When it comes to candy and delicious desserts, there’s nothing quite like chocolate. Whether you love milk, dark, or white chocolate, it’s delicious food that can be eaten alone or added to many dishes. If you enjoy the taste of chocolate, making it yourself at home is easy and fun. This guide explains more about the benefits of making your own chocolate at home, the history of chocolate, and more. Even if you’re new to making this sweet treat, it’s a fun way to try something new.
The Benefits Of Making Chocolate At Home
There are lots of great perks to making your own homemade chocolate, including:
- It’s fun! Try out new things to add to your chocolate or host a chocolate-making party and invite some friends over to join you. The practice of making this sweet treat is a ton of fun, and you’ll start to perfect your skills and learn new techniques along the way.
- Learning benefits. Cooking is a wonderful way to learn about new cultures, flavors, and techniques. Try your hand at making chocolate at home and discover new recipes, methods, and more as you go.
- Share with family and friends. Spend time with your kids making your own batches of yummy chocolate. Discover how to make your own chocolate bar, and have friends and family come up with their own delicious things they can add. Host a chocolate-making party for a great way to bond and spend time with those you love. Homemade chocolate also makes a wonderful gift too.
- Start a business. Once you’re confident about your chocolate-making abilities, why not start a business? You can sell handmade goodies to people in your community or online to make some extra money.
A Brief Introduction To Chocolate
Chocolate has a long history that can be traced back to the time of the Mayans. This ancient food comes from the cacao tree, where the pods from the tree’s fruit are harvested. Inside each cacao pod are seeds that are removed and dried, then roasted to use in the chocolate-making process. Here are some interesting facts about chocolate:
- The ancient Mayans made chocolate to eat with every meal and often included ingredients like hot chili peppers or honey.
- Each cacao tree produces approximately 2,500 beans, and it takes around 400 cacao beans to make just one pound of chocolate.
- Chocolate is a massive industry. Approximately 40 to 50 million people around the globe depend on it for their livelihoods.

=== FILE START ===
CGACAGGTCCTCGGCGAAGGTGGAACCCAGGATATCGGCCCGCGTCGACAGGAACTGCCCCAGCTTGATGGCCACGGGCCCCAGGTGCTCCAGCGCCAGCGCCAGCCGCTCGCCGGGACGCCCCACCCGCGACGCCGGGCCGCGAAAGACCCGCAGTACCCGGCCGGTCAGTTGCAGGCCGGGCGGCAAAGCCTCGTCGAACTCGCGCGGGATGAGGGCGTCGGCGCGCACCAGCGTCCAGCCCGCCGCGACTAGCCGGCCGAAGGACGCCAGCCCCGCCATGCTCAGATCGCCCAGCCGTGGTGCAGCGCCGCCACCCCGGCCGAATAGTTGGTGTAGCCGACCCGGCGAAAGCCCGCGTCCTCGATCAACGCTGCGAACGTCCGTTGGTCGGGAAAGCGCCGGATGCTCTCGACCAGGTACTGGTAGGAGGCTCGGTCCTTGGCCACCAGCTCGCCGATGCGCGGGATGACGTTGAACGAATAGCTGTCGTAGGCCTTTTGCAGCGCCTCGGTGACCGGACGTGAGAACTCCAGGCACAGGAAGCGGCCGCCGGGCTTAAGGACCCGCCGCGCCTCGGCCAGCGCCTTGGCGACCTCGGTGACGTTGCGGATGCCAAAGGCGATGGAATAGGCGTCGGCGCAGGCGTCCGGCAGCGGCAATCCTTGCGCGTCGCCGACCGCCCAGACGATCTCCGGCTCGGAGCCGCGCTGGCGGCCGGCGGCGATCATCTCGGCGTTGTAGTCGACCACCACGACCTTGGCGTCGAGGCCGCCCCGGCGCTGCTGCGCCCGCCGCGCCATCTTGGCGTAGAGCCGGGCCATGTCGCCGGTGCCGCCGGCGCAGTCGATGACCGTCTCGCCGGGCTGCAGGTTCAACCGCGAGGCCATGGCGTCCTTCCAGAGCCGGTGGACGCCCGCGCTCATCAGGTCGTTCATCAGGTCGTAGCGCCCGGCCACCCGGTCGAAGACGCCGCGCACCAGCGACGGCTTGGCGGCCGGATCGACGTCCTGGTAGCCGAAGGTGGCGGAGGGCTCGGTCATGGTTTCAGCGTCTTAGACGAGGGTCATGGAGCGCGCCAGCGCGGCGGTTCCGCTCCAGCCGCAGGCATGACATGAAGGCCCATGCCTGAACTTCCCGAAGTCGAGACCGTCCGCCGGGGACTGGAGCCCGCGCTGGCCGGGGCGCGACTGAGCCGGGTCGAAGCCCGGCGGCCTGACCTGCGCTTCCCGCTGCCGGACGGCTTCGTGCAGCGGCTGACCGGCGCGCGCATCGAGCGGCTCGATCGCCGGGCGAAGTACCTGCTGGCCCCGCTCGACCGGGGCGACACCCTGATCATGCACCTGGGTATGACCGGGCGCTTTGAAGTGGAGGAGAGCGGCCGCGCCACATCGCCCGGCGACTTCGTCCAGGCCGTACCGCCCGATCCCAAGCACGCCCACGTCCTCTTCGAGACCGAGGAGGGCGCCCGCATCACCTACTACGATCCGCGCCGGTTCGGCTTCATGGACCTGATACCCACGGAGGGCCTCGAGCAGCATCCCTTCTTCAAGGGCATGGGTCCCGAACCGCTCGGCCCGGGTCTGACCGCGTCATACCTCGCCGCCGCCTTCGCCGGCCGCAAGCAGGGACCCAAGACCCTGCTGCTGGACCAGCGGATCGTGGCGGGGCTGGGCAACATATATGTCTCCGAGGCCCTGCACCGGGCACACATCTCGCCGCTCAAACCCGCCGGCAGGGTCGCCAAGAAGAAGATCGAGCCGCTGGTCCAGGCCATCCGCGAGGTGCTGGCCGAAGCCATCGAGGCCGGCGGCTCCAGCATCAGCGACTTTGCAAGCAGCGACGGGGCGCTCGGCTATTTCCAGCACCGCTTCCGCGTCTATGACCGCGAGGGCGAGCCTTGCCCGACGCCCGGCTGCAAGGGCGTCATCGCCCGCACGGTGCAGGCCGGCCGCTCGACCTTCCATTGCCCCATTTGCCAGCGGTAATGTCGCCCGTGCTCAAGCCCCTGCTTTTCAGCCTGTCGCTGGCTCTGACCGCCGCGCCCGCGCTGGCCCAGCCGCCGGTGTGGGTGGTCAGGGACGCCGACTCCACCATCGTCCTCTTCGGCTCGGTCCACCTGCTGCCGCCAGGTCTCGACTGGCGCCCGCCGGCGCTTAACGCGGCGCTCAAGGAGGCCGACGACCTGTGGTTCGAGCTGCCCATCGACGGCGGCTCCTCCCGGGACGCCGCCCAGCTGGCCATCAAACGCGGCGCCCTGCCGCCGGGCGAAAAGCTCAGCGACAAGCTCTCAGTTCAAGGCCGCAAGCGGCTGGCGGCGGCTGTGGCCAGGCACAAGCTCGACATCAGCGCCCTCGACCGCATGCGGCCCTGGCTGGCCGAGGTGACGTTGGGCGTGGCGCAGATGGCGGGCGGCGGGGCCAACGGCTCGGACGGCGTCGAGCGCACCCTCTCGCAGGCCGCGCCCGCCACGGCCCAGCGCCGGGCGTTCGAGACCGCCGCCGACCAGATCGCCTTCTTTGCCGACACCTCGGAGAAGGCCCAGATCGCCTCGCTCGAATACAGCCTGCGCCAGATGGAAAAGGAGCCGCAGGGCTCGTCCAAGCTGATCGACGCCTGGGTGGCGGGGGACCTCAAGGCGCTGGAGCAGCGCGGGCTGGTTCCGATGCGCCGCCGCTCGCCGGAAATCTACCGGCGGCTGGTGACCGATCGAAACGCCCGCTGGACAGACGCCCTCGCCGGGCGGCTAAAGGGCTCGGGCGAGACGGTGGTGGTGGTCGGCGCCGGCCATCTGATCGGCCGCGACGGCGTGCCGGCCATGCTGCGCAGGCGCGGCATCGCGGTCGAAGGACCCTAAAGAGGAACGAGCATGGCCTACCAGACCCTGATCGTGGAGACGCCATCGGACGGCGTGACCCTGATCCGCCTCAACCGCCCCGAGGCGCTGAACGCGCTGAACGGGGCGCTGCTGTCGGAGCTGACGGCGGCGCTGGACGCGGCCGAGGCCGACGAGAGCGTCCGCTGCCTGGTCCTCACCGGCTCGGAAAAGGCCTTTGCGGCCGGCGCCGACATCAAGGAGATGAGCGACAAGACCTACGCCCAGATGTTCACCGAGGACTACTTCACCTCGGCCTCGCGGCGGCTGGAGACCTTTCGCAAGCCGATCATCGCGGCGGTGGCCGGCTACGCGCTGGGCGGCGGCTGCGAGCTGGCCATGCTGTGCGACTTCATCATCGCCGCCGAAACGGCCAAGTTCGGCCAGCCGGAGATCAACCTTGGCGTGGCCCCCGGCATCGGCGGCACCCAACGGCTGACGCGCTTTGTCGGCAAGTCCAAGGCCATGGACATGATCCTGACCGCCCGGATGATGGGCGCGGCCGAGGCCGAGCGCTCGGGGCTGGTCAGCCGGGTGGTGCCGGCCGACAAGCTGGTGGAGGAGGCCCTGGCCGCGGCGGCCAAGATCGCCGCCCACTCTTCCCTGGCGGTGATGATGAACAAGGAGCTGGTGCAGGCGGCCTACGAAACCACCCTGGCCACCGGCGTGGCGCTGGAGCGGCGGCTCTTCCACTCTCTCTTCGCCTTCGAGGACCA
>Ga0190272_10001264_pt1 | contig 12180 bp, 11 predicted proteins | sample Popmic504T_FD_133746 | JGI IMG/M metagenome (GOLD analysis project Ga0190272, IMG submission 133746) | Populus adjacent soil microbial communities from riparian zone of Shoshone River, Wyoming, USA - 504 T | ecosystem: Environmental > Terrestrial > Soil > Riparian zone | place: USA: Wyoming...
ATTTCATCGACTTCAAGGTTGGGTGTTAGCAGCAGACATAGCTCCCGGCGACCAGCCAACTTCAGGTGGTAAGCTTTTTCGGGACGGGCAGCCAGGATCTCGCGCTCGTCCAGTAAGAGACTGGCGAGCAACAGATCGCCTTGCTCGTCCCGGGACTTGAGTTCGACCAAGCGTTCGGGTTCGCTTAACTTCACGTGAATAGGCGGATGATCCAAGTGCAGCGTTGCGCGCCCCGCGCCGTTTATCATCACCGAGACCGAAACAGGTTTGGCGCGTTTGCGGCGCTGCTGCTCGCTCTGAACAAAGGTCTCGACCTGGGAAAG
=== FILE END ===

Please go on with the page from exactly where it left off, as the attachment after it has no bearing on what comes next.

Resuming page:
- Switzerland is the biggest consumer of chocolate in the world.
- The Ivory Coast in Africa is the largest producer of chocolate globally, with over two million tons of cacao beans produced annually.
- Mars candy company is the largest chocolate company globally, taking about 14.4 percent of the global market share.
- The biggest chocolate bar ever made weighed a whopping 12,770 pounds.
- The scientific name for the cacao tree is theobroma cacao which translates to “cacao, food of the Gods.”
- There are 4 types of chocolate: Dark, Milk, White, and Ruby.
How To Make Chocolate From Scratch: Step-By-Step Instructions
Whether you want to make a simple bar or some artisanal chocolate, start with this chocolate recipe so you can make your own at home. Remember, you can add your own special ingredients like fruit and nuts as you see fit once you get the hang of the process.
Start by gathering all of your tools before you begin. You’ll need a mallet, a wooden cutting board, bowls, some plastic wrap, a dehydrator, and a grinder like a mortar and a pestle. Ensure you have a working stove and oven, a candy thermometer, a double boiler, some spoons and a spatula, and your chocolate molds. To complete the process, you’ll also need a working refrigerator.
Use a sharp knife or your mallet to crack open the cacao pods, revealing the beans inside. Remove the beans from their pod, then put them into a container. Cover the container with a clean cloth. Leave the container in a warm place (~ 100 Fº / 38 Cº) for 5 to 7 days to ferment the beans. This will allow the beans to develop flavors.
After that time has passed, you will notice that most of the white slimy pulp surrounding the cacao beans is gone or turned pinkish.
Now it’s time to dry the beans out.
Sun-drying them is the most typical way to do it, but you can also use a dehydrator to speed up the process. Place the beans in single layers and turn the dehydrator on 104 degrees Fahrenheit for 2 to 3 days. During this time, turn your cacao beans from time to time.
You’ll need to roast the beans before they can be used to make chocolate. Place them on parchment paper and a baking sheet and put them in the oven somewhere between 250-270 Fº/ 120-132 Cº with the fan running for about 20 to 30 minutes.
It is important to keep track of the roasting since overroasting can burn your cacao and make your chocolate lose some of the fruity, floral, or woody taste notes, and make it more bitter than it actually is.
After the cacao beans have cooled off, hand-remove the shells (also called husk) to reveal the cacao nibs inside. This is what you’ll use to make your chocolate. You can remove the shells by hand, then gently roll the nibs with a rolling pin or use your mortar and pestle to break them down. Once you have removed the husks, do not throw them away at all. Cacao husks make a delicious tisane rich in theobromine; this can be used as a replacement for your daily morning coffee.